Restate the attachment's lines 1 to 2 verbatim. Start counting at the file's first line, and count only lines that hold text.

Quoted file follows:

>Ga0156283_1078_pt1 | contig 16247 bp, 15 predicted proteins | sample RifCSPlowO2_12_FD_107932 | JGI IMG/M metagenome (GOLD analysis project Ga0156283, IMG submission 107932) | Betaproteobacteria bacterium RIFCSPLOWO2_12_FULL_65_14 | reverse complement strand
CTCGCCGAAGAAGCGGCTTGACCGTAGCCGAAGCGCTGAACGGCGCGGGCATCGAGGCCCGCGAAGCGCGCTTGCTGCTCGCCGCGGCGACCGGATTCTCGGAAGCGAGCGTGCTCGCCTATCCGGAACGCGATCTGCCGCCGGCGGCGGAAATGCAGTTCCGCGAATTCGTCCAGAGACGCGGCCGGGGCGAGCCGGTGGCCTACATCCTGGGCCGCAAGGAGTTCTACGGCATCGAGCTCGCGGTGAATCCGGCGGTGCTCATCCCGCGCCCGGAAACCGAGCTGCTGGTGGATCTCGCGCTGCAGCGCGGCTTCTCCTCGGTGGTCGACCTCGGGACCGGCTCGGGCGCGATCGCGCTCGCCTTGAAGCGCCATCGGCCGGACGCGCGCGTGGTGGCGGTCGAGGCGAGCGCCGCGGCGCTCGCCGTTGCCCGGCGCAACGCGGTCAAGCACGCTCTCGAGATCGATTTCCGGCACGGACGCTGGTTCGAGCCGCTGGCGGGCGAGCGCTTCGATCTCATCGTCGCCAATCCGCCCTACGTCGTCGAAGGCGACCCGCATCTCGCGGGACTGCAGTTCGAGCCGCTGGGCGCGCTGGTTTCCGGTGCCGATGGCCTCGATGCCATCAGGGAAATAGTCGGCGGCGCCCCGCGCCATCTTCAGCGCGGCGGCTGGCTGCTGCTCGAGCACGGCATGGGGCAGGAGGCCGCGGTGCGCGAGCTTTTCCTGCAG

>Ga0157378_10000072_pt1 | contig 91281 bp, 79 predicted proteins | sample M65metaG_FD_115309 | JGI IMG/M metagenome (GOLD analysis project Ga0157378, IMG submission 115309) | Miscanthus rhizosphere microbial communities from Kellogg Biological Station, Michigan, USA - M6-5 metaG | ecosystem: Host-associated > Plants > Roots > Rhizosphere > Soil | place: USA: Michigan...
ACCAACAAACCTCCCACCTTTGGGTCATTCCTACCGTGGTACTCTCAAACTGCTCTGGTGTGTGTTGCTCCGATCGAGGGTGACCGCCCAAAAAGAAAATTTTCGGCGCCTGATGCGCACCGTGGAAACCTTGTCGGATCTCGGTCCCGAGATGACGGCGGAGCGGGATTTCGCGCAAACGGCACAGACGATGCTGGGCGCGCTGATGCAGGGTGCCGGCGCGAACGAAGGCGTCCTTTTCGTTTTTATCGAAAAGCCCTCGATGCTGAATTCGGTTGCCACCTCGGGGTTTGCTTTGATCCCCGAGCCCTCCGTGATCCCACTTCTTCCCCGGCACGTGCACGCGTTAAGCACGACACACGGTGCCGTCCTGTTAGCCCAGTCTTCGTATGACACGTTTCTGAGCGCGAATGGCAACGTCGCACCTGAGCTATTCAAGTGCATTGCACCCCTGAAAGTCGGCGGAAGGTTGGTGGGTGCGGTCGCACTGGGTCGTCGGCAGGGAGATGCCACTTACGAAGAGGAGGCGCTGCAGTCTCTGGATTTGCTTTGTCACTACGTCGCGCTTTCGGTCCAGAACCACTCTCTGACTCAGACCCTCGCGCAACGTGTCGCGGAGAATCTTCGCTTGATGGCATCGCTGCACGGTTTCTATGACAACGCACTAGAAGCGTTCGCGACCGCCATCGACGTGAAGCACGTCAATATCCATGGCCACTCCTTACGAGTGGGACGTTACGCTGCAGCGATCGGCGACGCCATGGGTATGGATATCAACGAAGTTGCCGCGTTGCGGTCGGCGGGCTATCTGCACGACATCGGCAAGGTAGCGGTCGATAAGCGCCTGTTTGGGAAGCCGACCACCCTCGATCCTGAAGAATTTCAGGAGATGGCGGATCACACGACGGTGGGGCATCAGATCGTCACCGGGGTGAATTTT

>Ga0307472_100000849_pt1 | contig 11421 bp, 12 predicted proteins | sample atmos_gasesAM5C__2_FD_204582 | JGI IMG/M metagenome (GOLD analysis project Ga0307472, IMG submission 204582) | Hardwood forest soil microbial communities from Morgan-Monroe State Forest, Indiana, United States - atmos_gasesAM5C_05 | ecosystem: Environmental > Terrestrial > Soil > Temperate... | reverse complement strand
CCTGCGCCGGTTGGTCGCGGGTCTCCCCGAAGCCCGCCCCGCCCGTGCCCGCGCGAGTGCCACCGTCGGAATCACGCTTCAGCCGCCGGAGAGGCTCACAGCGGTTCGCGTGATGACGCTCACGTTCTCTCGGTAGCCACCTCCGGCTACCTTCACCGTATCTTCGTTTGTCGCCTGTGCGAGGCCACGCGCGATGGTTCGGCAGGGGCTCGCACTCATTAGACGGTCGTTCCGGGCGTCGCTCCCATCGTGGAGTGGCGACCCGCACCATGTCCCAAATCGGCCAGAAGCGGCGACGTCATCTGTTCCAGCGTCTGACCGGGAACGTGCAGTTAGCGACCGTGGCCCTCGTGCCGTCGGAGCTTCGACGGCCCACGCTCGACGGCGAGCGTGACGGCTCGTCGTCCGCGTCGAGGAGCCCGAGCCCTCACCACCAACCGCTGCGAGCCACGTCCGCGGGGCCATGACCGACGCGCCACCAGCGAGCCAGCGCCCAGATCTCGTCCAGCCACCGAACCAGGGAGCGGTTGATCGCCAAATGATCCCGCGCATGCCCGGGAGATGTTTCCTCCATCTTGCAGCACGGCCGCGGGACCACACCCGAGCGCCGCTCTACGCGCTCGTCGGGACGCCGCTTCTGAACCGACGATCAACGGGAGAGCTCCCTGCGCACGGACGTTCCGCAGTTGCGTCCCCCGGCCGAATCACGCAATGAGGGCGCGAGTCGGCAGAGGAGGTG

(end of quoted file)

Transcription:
>Ga0156283_1078_pt1 | contig 16247 bp, 15 predicted proteins | sample RifCSPlowO2_12_FD_107932 | JGI IMG/M metagenome (GOLD analysis project Ga0156283, IMG submission 107932) | Betaproteobacteria bacterium RIFCSPLOWO2_12_FULL_65_14 | reverse complement strand
CTCGCCGAAGAAGCGGCTTGACCGTAGCCGAAGCGCTGAACGGCGCGGGCATCGAGGCCCGCGAAGCGCGCTTGCTGCTCGCCGCGGCGACCGGATTCTCGGAAGCGAGCGTGCTCGCCTATCCGGAACGCGATCTGCCGCCGGCGGCGGAAATGCAGTTCCGCGAATTCGTCCAGAGACGCGGCCGGGGCGAGCCGGTGGCCTACATCCTGGGCCGCAAGGAGTTCTACGGCATCGAGCTCGCGGTGAATCCGGCGGTGCTCATCCCGCGCCCGGAAACCGAGCTGCTGGTGGATCTCGCGCTGCAGCGCGGCTTCTCCTCGGTGGTCGACCTCGGGACCGGCTCGGGCGCGATCGCGCTCGCCTTGAAGCGCCATCGGCCGGACGCGCGCGTGGTGGCGGTCGAGGCGAGCGCCGCGGCGCTCGCCGTTGCCCGGCGCAACGCGGTCAAGCACGCTCTCGAGATCGATTTCCGGCACGGACGCTGGTTCGAGCCGCTGGCGGGCGAGCGCTTCGATCTCATCGTCGCCAATCCGCCCTACGTCGTCGAAGGCGACCCGCATCTCGCGGGACTGCAGTTCGAGCCGCTGGGCGCGCTGGTTTCCGGTGCCGATGGCCTCGATGCCATCAGGGAAATAGTCGGCGGCGCCCCGCGCCATCTTCAGCGCGGCGGCTGGCTGCTGCTCGAGCACGGCATGGGGCAGGAGGCCGCGGTGCGCGAGCTTTTCCTGCAG